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New Data on the Moon Might Change What Scientists Know About Earth

"There are several important implications of this late moon formation that have not yet been worked out."

Scientists are reporting that the moon might be younger than previously thought, which could change what they know about Earth's early history as well.

moon youngr than thought A full moon on Sept. 19, 2013. New analysis of lunar rocks suggests the moon is younger than previously thought. (AP/Kin Cheung)

In a meeting about the origins of the moon, scientists discussed the leading theory of its creation, citing new evidence that suggests it might have formed 100 million years later than was originally thought.

Most scientists believe a giant collision on Earth from an object about the size Mars blew out a mass of debris, which then came together to form the moon. It was previously thought the moon was 4.56 billion years old, but new analysis of moon rocks dates it at 4.4 billion to 4.45 billion years old, according to Space.com.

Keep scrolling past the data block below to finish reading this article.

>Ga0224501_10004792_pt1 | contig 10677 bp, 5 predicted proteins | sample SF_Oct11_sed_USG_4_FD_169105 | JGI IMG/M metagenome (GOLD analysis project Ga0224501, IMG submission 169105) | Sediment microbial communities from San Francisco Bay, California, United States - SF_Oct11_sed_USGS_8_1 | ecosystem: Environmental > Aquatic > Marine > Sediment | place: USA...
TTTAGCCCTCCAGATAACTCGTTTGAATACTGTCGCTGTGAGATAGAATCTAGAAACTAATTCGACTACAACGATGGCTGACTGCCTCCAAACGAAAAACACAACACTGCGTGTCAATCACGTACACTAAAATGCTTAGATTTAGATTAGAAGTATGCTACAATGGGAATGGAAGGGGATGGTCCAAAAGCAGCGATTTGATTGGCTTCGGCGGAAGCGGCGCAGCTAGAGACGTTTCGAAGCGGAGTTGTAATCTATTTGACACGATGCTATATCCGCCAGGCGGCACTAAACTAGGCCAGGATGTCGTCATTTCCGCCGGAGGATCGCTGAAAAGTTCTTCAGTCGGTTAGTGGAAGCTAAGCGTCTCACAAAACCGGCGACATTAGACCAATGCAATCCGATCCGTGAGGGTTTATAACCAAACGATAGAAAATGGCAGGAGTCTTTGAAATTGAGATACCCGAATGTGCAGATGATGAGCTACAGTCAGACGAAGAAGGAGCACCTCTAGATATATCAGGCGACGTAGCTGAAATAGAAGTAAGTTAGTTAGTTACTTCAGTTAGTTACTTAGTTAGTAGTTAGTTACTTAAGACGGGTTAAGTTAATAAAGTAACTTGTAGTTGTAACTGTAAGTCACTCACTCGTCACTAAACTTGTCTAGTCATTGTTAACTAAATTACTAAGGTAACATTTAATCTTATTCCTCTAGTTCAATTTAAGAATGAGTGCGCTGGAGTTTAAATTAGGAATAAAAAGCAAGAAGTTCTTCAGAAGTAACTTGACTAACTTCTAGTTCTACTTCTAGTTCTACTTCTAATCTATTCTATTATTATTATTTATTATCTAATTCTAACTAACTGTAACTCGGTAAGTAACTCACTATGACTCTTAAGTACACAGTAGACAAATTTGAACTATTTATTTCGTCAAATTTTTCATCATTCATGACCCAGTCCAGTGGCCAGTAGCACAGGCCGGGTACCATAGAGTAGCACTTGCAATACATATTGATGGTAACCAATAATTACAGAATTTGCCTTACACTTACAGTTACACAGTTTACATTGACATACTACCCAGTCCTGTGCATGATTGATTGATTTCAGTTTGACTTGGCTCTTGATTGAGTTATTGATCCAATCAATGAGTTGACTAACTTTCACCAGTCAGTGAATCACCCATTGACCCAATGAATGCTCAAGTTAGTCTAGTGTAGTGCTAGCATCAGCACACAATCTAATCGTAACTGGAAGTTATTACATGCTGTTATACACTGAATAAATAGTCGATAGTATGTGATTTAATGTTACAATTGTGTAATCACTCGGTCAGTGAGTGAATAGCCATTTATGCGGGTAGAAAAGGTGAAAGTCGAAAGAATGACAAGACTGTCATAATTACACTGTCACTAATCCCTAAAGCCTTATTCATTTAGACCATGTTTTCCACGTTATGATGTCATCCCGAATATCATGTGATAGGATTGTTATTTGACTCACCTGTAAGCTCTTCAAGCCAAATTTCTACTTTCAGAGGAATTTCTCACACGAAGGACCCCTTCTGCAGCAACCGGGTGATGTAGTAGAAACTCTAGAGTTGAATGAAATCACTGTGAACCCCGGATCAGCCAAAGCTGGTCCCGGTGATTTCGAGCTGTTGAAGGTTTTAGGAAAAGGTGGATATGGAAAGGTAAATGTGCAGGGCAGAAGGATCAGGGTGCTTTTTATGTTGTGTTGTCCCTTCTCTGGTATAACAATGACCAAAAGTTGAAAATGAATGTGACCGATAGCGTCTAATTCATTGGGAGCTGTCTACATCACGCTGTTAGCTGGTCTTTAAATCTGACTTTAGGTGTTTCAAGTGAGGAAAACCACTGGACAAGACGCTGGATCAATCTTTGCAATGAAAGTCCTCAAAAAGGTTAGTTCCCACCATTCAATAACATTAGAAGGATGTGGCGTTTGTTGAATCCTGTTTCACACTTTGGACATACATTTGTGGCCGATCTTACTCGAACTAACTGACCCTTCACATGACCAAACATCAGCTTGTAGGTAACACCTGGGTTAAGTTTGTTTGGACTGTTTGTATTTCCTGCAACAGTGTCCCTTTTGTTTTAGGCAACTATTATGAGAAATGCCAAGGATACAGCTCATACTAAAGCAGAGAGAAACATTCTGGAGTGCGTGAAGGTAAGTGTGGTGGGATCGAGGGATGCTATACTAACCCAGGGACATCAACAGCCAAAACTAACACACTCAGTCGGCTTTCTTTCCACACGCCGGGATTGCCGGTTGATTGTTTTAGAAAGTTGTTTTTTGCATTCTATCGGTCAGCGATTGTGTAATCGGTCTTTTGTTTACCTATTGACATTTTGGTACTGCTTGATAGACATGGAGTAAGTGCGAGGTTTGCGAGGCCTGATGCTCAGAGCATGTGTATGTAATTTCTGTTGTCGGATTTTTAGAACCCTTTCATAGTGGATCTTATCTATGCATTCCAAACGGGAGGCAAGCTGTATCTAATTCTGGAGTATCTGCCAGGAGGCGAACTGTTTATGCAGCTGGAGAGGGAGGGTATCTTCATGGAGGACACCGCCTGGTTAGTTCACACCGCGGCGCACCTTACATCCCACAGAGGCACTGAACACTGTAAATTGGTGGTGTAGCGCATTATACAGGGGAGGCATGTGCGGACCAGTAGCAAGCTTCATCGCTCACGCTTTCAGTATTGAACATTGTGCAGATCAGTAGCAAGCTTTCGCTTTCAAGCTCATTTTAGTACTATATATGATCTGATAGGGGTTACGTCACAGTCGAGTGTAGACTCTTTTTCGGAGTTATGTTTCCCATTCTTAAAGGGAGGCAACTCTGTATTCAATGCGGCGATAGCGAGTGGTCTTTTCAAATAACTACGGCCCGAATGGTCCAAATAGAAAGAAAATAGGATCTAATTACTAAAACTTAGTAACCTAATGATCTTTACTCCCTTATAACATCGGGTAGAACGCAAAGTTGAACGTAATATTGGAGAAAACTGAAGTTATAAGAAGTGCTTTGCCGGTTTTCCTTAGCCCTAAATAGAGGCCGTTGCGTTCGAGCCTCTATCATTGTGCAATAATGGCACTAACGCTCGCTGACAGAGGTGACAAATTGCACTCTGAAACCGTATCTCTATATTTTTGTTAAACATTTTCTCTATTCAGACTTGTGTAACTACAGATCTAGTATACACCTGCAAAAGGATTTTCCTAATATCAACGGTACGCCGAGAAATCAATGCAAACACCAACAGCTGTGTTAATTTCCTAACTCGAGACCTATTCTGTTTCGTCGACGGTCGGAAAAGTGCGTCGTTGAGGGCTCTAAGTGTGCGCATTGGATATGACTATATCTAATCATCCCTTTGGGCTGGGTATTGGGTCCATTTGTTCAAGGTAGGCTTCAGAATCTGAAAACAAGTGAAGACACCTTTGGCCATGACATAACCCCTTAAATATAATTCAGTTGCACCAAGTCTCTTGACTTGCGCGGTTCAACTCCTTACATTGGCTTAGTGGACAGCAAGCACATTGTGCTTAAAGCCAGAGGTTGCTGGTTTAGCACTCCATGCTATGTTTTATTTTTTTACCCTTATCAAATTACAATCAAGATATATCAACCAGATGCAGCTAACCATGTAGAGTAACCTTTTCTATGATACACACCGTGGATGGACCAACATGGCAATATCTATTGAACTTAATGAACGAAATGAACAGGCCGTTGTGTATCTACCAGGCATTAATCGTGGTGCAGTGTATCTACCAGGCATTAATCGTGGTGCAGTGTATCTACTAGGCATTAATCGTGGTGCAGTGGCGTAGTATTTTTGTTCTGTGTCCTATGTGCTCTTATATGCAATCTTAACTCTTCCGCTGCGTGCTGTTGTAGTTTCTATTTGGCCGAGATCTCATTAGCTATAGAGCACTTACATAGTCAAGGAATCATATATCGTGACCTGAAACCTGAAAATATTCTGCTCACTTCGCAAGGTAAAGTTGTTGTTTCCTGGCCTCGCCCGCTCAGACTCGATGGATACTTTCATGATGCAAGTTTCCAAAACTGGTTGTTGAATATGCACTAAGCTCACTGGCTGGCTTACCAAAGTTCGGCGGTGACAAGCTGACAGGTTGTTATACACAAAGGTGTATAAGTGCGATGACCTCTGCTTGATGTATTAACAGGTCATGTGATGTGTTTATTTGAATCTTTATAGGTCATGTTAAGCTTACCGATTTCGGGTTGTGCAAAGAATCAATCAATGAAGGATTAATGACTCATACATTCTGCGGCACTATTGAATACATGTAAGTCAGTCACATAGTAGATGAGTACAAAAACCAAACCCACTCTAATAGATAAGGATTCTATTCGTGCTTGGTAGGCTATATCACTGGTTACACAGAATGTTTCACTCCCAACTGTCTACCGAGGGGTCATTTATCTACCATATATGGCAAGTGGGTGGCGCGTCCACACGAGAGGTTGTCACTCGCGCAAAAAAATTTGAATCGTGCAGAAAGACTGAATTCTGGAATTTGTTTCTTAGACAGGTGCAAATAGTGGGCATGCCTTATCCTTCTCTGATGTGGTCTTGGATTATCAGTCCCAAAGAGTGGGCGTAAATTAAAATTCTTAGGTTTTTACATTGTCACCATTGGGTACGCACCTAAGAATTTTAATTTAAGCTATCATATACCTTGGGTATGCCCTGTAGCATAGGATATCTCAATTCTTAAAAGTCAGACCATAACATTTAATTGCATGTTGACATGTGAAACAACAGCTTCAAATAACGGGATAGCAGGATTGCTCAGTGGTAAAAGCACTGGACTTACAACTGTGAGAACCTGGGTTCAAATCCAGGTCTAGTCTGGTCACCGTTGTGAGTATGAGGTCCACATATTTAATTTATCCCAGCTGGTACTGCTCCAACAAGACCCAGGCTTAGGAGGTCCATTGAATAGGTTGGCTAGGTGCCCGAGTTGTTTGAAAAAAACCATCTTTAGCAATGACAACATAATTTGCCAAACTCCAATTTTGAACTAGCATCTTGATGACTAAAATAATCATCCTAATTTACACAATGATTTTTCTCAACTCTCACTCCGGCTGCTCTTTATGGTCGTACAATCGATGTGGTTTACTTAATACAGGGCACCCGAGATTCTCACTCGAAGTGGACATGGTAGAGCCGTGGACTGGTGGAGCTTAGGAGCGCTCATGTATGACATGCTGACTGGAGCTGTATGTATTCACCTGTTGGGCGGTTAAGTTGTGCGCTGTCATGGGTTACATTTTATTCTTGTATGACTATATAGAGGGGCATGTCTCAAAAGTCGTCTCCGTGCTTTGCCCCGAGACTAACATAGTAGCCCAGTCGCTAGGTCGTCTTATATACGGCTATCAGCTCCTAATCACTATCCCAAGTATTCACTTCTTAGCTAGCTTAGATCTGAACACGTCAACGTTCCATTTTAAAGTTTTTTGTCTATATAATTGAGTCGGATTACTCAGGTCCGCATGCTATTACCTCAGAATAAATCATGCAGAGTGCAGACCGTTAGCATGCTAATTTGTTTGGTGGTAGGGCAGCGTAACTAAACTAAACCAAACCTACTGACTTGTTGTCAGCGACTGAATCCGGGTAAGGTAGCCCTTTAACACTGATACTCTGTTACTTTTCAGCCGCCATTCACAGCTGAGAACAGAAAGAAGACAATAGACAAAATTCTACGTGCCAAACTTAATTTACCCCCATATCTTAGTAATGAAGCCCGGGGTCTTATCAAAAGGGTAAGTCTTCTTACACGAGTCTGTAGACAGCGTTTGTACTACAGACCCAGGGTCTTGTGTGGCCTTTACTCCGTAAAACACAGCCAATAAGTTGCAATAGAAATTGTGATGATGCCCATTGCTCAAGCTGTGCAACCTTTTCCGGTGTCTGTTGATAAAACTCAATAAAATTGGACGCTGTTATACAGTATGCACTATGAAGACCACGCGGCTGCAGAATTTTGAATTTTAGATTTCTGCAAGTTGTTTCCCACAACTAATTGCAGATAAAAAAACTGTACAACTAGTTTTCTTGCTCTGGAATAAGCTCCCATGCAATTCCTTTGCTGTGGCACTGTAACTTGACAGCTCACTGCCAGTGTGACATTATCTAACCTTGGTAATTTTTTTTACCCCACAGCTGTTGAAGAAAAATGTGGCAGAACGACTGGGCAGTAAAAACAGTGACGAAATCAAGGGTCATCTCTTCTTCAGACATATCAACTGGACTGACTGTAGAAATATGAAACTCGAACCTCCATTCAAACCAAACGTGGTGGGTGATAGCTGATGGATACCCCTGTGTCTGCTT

These findings were presented at the Royal Society's meeting about the "Origin of the Moon" Monday.

"There are several important implications of this late moon formation that have not yet been worked out," Richard Carlson with the Carnegie Institution for Science said in a statement. "For example, if the Earth was already differentiated prior to the giant impact, would the impact have blown off the primordial atmosphere that formed from this earlier epoch of Earth history?"

In addition to the lunar rocks analyzed to suggest this younger age, scientists also found evidence of major melting on Earth, which they date at 4.45 billion years ago. This, Space.com reported, adds to theory that a major collision event spawned the moon at this age, rather than earlier in Earth's history.

Here's a video that covers some of the scientific thoughts about the formation of the moon:

Featured image via Shutterstock.com.

(H/T: io9)

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